Trade: A Better Path to Freedom
March 1 2005 by Chief Executive
WE’RE HEARING A LOT about “freedom” these days and how it requires a major escalation of military spending to achieve it. In some cases, that may be necessary. But an important part of the debate is missing.
The question is, Freedom from what? Everybody understands freedom from tyranny. But a far larger percentage of the world’s population is yearning for freedom from civil and ethnic strife, from hunger, from not being able to drink the water, from dying at a tender age. What are the solutions to those yearnings for freedom? Guns don’t seem to work.
We think business and globalization are part of the answer and the Bush Administration ought to begin recognizing that. We’d argue that business and trade, on balance, bring about more positive than negative results: American CEOs are building factories, creating R&D centers, offering new products, spurring trade, training workers and paying taxes in countries around the world.
Although outsourcing is still intensely controversial, it is creating jobs in India, the Philippines and even Africa. If you believe in free trade, you have to accept that it is desirable to allow less developed countries with abundant manpower to trade their services. It is much the same with the exchange of goods. While furniture companies may be closing factories in North Carolina, they are creating bright futures in China.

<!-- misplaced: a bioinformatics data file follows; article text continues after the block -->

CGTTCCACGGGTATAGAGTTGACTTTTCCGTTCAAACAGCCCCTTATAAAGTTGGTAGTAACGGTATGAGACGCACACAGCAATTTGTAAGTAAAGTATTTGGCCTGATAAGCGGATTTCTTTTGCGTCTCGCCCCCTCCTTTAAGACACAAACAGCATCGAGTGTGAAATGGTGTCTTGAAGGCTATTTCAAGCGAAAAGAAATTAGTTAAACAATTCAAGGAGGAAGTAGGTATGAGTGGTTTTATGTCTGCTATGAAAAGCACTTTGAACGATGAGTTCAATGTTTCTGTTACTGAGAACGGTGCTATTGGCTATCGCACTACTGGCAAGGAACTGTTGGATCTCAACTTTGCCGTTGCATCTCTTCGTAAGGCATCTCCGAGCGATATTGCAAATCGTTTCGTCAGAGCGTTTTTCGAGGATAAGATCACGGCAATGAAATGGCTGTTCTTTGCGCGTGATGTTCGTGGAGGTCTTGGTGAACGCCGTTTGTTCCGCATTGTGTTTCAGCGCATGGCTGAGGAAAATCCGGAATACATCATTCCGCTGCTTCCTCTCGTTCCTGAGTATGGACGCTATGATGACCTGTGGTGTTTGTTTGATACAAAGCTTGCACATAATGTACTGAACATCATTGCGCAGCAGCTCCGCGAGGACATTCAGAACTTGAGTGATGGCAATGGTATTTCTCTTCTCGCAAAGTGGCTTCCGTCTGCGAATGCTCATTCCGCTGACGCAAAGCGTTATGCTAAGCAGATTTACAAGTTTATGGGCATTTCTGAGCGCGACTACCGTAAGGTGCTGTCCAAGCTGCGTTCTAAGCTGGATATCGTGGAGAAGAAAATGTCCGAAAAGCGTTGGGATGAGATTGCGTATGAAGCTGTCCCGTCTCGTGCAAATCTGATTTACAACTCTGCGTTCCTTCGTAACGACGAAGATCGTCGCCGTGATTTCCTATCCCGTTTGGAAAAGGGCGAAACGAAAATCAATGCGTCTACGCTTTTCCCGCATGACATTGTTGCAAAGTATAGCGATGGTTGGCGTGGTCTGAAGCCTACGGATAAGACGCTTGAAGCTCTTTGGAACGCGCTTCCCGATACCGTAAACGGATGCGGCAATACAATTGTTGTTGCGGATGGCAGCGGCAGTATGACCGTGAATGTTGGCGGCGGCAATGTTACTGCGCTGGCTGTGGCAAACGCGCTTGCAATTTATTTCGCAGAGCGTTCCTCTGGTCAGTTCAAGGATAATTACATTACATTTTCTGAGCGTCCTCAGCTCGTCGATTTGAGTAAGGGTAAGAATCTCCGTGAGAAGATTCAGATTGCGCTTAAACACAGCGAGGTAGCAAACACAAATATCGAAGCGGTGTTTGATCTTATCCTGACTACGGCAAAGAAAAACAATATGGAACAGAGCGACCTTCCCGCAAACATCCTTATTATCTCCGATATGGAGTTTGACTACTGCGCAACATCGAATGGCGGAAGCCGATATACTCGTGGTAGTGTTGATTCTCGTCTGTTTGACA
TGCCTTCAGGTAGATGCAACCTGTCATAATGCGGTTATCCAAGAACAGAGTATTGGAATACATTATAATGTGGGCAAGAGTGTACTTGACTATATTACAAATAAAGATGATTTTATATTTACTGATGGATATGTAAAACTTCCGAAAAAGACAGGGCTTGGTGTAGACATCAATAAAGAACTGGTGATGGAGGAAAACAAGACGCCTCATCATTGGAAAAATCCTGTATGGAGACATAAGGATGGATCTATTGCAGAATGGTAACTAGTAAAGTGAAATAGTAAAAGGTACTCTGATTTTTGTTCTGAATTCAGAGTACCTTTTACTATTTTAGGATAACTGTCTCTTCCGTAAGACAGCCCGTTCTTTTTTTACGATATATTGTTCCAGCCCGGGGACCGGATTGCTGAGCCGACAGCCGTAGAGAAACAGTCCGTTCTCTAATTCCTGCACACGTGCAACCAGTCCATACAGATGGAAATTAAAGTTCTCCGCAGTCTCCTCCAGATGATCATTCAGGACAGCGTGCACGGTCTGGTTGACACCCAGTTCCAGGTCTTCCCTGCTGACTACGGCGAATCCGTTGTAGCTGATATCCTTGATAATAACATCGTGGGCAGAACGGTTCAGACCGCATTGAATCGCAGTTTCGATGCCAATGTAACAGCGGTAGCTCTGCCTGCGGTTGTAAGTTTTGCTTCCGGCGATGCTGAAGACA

Asia is, of course, the best example of what prosperity creates: the chances of a Chinese invasion of Taiwan, nuclear war between North and South Korea or bitter conflict between India and Pakistan€¦quot;all these possibilities have been sharply reduced because everyone has an economic stake to defend.
What can any president do to spread prosperity and therefore freedom? One step is to create an environment in which American CEOs have confidence in their domestic operating climate. The rising tide of regulation, litigation and out-of-control costs should be checked. Corporate leaders also need to enjoy an international climate in which U.S. business is well-received, not mistrusted.
In short, if we truly believe in freedom, military action may be more divisive than it is helpful. At a bare minimum, the administration should establish a new balance in its foreign policy. It should recognize that trade is, in some ways, a more lasting solution than armed intervention. As George Washington once said, “I am for free commerce with all nations; political connection with none; and little or no diplomatic establishment.” Obviously, we still need diplomacy. But arguably, trade should be as paramount as it was for one of the nation’s founders.